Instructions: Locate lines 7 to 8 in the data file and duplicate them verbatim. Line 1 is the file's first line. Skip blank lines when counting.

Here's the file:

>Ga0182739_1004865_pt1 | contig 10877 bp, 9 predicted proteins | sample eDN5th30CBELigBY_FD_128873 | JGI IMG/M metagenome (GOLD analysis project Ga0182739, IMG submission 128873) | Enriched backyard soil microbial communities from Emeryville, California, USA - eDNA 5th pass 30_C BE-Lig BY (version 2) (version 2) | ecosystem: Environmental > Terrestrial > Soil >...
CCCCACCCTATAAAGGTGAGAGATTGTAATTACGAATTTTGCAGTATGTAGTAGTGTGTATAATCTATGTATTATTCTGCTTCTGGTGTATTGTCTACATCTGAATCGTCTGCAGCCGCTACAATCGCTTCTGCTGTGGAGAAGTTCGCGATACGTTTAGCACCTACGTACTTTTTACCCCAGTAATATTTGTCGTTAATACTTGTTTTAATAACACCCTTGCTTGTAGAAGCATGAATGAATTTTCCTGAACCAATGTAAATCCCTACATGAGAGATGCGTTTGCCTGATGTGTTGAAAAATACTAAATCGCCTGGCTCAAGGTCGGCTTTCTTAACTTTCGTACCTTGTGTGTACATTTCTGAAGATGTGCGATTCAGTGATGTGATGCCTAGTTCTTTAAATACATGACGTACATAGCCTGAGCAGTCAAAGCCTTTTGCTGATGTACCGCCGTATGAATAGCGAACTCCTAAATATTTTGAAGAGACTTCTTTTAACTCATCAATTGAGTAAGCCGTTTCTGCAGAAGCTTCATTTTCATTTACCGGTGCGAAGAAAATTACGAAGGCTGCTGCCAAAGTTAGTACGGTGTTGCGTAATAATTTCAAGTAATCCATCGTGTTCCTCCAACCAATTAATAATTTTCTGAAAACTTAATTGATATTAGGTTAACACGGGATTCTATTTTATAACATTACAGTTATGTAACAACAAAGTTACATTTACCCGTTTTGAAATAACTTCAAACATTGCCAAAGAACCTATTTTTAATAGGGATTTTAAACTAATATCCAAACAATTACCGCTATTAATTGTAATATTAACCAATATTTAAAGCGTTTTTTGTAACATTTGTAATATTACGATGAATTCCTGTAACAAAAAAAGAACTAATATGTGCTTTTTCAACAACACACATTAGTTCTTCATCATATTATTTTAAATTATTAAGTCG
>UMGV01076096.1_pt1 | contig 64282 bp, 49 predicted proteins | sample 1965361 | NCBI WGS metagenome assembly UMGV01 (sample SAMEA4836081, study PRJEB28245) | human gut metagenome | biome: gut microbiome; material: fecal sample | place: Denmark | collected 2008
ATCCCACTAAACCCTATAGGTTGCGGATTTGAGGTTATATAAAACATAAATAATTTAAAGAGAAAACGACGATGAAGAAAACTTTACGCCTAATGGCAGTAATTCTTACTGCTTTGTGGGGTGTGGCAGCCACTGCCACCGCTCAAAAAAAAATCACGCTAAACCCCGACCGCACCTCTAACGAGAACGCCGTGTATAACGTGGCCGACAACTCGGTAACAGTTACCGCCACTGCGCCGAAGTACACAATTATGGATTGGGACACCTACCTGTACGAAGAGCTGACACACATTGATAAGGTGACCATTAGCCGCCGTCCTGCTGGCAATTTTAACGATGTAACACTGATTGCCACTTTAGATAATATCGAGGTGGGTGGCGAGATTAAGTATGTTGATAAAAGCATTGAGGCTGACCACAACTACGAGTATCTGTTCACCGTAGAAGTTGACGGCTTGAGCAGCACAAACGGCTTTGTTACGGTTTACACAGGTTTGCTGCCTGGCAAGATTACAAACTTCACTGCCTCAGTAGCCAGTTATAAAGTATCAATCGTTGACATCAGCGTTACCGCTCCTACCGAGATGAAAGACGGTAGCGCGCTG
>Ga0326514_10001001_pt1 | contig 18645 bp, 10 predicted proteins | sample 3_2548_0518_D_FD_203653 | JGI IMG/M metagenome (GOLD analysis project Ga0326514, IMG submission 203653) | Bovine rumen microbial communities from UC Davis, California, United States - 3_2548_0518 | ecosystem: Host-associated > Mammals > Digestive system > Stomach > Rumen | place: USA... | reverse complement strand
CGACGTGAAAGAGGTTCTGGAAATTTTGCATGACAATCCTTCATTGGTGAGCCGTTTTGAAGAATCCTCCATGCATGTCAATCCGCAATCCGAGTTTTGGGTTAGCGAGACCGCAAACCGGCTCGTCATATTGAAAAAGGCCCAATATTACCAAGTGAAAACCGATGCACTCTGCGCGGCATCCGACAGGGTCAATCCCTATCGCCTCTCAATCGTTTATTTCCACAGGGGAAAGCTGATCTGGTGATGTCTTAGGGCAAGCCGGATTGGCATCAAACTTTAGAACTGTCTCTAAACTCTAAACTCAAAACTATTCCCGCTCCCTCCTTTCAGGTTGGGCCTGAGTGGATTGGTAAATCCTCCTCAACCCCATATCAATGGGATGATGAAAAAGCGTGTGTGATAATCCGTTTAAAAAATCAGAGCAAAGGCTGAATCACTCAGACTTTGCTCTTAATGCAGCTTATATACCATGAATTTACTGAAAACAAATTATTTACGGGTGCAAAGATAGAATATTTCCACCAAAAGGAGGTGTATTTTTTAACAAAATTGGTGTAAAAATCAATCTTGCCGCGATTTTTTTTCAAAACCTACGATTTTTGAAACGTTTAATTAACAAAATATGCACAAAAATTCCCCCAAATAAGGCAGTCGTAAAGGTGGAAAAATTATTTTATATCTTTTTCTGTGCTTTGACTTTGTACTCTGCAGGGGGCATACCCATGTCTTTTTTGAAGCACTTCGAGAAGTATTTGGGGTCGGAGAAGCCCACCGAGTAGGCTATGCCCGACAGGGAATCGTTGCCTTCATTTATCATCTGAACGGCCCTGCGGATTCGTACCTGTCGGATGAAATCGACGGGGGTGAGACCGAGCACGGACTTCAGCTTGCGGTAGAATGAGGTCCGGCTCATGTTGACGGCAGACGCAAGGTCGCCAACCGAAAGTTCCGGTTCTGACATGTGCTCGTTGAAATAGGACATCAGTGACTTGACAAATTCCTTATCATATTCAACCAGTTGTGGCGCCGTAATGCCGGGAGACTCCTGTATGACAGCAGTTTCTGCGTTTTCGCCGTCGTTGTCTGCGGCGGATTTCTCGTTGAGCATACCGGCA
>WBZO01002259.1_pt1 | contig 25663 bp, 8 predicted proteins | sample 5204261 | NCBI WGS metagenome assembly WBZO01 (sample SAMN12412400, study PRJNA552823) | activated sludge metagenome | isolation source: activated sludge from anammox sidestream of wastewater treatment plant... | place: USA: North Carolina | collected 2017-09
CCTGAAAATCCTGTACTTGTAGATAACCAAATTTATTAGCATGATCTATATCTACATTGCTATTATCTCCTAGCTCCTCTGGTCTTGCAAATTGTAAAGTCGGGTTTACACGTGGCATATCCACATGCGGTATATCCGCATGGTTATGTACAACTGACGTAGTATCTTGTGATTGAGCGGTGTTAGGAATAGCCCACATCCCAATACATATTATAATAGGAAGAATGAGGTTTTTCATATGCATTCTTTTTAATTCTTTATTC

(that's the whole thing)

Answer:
>WBZO01002259.1_pt1 | contig 25663 bp, 8 predicted proteins | sample 5204261 | NCBI WGS metagenome assembly WBZO01 (sample SAMN12412400, study PRJNA552823) | activated sludge metagenome | isolation source: activated sludge from anammox sidestream of wastewater treatment plant... | place: USA: North Carolina | collected 2017-09
CCTGAAAATCCTGTACTTGTAGATAACCAAATTTATTAGCATGATCTATATCTACATTGCTATTATCTCCTAGCTCCTCTGGTCTTGCAAATTGTAAAGTCGGGTTTACACGTGGCATATCCACATGCGGTATATCCGCATGGTTATGTACAACTGACGTAGTATCTTGTGATTGAGCGGTGTTAGGAATAGCCCACATCCCAATACATATTATAATAGGAAGAATGAGGTTTTTCATATGCATTCTTTTTAATTCTTTATTC